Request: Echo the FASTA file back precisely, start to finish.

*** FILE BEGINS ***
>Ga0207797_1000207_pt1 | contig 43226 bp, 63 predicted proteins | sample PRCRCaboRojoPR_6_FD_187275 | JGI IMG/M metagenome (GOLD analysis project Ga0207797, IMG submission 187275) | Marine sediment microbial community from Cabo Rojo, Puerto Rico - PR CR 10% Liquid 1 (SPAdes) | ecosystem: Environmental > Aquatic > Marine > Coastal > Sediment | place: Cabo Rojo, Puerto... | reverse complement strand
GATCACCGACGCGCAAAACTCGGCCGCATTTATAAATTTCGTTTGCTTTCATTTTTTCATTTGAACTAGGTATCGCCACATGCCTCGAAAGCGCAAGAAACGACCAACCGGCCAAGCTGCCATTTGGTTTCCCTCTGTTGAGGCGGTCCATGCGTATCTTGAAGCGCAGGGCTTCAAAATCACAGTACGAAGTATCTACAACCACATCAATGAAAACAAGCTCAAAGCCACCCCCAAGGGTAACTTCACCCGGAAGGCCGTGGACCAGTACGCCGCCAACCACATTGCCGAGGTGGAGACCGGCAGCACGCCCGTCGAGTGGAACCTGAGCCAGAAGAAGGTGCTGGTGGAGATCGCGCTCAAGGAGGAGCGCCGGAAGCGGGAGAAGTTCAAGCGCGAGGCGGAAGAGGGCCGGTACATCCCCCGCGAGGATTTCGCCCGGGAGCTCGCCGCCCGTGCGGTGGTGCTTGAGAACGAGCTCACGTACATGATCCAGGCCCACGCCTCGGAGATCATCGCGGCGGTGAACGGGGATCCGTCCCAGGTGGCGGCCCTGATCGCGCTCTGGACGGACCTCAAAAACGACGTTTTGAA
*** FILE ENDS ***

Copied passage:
>Ga0207797_1000207_pt1 | contig 43226 bp, 63 predicted proteins | sample PRCRCaboRojoPR_6_FD_187275 | JGI IMG/M metagenome (GOLD analysis project Ga0207797, IMG submission 187275) | Marine sediment microbial community from Cabo Rojo, Puerto Rico - PR CR 10% Liquid 1 (SPAdes) | ecosystem: Environmental > Aquatic > Marine > Coastal > Sediment | place: Cabo Rojo, Puerto... | reverse complement strand
GATCACCGACGCGCAAAACTCGGCCGCATTTATAAATTTCGTTTGCTTTCATTTTTTCATTTGAACTAGGTATCGCCACATGCCTCGAAAGCGCAAGAAACGACCAACCGGCCAAGCTGCCATTTGGTTTCCCTCTGTTGAGGCGGTCCATGCGTATCTTGAAGCGCAGGGCTTCAAAATCACAGTACGAAGTATCTACAACCACATCAATGAAAACAAGCTCAAAGCCACCCCCAAGGGTAACTTCACCCGGAAGGCCGTGGACCAGTACGCCGCCAACCACATTGCCGAGGTGGAGACCGGCAGCACGCCCGTCGAGTGGAACCTGAGCCAGAAGAAGGTGCTGGTGGAGATCGCGCTCAAGGAGGAGCGCCGGAAGCGGGAGAAGTTCAAGCGCGAGGCGGAAGAGGGCCGGTACATCCCCCGCGAGGATTTCGCCCGGGAGCTCGCCGCCCGTGCGGTGGTGCTTGAGAACGAGCTCACGTACATGATCCAGGCCCACGCCTCGGAGATCATCGCGGCGGTGAACGGGGATCCGTCCCAGGTGGCGGCCCTGATCGCGCTCTGGACGGACCTCAAAAACGACGTTTTGAA